Introversion: Reflections on Susan Cain's "Quiet"
Colin Johnson, BEd - Director of Operations
"What I have taken away from Susan’s book is an appreciation of the different working styles of people. The books and my personal reflections on it have shown me that as a manager
there is not a one-size fits all solution for managing your team."
When I started reading Quiet by Susan Cain (New York: Crown Publishers, 2012) I was drawn in quickly to the descriptions and stories that she told and how reflective they were of my own experiences. I was impacted argument that an introverted manager will manage people differently than an extroverted manager would manage people. The ideas discussed in Quiet helped to explain many of the aspects of my experiences as an employee under extroverted managers and introverted managers.
I was exposed to number of new perspectives in Quiet that gave me a new frame through which to think about learning style and management. It was quite interesting to read about the historical shift from the culture of character to the culture of personality where, Cain argues, extroversion became the desirable personality type. It was also interesting to learn that this personality type comes from the traits that make an ideal salesperson. What I found central to my enjoyment of the book was the way that introverts and extroverts tend to manage differently. Extroverts, according to Cain, are most likely to manage others by providing detailed instructions and processes showing how to complete tasks while introverts tend to assign tasks, giving their employees freedom to question the process and find new ways to accomplish the tasks.
As I thought back to my jobs in the past, the lessons that I took from Susan Cain’s book helped me to make all of the pieces fit together and explained why I felt so fulfilled in some of my roles and stifled in others. I graduated from university with a teaching degree and immediately moved into a teaching position at a high school in New York. The climate of the district at the time was one of teaching so that students could receive the best results on standardized
tests, which was translated to me as teach according to a set of lesson plans for the year that were provided to me.
While many young teachers (and even some experienced ones) might find this structure very useful, I felt that all I was doing was following a set of instructions. I craved an opportunity to write my own lessons and to engage with my students in a learning process that I could bring to life. After leaving teaching, I took a job working in a call centre in the financial services industry. Now, this may not come to mind as one of the jobs that people might find fulfilling, but for a number of key reasons it was very fulfilling to me. Although there was a great deal of process and routine in the day-to-day work that I did, the employer had created programs that allowed employees to engage in projects, learning and other opportunities to allow them to gain new skills. I worked under a number of managers who encouraged me to use these programs and the projects allowed me not only to develop my skills through learning, but also to question practices by suggesting improvements to the work that we did. I was able to engage in a self-directed way that kept me satisfied and engaged.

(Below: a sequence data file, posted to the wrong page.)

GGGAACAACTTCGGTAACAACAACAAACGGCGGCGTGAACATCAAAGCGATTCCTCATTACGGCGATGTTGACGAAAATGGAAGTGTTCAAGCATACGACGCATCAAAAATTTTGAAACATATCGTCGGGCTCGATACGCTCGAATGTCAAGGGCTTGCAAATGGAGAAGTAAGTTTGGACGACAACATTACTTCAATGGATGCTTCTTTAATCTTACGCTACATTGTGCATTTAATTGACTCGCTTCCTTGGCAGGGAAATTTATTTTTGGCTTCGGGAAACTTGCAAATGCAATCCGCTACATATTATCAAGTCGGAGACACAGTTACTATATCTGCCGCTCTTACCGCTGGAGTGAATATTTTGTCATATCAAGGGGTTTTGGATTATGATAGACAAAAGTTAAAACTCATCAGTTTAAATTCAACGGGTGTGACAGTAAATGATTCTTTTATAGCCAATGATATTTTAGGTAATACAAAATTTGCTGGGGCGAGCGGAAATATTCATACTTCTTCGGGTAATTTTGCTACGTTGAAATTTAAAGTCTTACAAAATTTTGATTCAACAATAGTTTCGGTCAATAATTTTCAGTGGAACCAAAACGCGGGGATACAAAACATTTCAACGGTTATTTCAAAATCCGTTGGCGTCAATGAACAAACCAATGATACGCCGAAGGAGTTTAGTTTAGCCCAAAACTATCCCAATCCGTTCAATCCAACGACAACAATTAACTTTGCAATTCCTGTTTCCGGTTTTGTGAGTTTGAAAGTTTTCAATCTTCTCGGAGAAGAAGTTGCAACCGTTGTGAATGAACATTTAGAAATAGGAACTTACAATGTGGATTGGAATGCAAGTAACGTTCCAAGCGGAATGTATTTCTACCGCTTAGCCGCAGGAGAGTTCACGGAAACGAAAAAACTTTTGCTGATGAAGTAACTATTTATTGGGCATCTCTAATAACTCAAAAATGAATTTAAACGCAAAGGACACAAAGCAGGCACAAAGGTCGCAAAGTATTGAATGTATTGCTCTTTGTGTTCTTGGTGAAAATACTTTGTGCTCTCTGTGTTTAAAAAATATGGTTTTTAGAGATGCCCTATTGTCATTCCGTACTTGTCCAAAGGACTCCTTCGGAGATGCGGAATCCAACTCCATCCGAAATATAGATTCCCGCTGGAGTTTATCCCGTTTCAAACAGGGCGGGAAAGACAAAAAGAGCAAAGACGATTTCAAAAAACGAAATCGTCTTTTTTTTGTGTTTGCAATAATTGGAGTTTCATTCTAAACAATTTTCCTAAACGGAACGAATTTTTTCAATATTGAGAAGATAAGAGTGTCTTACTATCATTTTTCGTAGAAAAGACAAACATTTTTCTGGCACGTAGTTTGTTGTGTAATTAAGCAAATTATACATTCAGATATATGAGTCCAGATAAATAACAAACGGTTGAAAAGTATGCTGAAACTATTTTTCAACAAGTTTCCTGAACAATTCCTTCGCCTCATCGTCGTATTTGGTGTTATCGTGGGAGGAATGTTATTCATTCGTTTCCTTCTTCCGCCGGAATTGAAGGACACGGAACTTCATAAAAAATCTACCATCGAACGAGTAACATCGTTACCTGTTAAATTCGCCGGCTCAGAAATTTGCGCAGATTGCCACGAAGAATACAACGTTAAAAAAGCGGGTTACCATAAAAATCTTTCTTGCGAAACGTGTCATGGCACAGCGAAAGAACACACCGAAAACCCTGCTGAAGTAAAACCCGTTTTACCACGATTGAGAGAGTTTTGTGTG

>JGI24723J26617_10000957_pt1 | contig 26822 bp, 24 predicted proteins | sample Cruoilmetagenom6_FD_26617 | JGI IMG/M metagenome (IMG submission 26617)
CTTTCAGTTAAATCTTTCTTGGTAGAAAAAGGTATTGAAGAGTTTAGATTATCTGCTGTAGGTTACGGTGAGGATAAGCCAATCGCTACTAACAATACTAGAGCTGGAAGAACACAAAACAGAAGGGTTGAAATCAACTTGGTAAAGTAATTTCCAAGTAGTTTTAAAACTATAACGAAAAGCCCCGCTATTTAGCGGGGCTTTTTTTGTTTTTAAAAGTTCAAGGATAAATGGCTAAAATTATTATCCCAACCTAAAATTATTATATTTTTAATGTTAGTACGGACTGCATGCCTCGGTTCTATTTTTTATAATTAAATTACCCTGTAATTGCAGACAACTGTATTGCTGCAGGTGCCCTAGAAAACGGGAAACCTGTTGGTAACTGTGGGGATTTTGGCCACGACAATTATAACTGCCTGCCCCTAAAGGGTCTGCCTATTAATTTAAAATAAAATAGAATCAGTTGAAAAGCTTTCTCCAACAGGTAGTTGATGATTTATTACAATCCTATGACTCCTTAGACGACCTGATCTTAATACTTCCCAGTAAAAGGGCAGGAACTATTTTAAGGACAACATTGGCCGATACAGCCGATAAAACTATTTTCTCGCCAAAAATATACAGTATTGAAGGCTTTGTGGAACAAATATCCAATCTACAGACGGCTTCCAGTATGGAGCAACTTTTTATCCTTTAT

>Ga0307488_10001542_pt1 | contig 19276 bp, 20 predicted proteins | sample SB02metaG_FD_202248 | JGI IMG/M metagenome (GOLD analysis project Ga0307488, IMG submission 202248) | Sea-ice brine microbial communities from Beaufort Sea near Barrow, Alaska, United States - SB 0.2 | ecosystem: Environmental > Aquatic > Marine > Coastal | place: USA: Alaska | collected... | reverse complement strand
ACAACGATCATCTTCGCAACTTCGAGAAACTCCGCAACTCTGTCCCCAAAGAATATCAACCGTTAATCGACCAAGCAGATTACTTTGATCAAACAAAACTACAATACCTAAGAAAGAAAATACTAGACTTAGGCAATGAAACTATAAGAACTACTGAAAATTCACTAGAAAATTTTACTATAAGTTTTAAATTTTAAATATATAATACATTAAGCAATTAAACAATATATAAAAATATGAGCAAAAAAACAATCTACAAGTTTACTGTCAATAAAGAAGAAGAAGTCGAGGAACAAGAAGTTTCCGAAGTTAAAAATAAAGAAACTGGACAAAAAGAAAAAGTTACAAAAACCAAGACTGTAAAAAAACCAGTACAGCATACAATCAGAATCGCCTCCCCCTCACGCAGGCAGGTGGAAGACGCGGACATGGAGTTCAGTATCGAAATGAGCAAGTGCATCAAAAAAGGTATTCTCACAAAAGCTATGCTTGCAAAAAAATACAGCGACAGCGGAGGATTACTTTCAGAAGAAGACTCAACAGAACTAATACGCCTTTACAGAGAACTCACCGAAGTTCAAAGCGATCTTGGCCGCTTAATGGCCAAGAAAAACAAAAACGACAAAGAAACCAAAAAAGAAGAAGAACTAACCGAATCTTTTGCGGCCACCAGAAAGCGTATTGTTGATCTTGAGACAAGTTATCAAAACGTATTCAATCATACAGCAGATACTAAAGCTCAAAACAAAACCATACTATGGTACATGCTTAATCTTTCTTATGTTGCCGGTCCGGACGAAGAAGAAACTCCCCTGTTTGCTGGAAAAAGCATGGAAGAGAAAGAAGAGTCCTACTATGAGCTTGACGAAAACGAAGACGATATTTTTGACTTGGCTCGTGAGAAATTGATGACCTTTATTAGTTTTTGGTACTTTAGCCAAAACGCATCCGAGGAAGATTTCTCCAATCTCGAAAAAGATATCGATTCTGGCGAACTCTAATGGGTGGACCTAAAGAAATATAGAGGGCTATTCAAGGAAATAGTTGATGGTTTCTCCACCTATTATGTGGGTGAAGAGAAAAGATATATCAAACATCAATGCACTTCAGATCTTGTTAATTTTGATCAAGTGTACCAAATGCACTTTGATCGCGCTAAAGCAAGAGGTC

What I have taken away from Susan’s book is an appreciation of the different working styles of people. The book and my personal reflections on it have shown me that as a manager there is not a one-size fits all solution for managing your team. I believe that management is as much about process as it is about people, and applying the concepts in this book allows me to build stronger connections with my employees and get different perspectives on the way we work.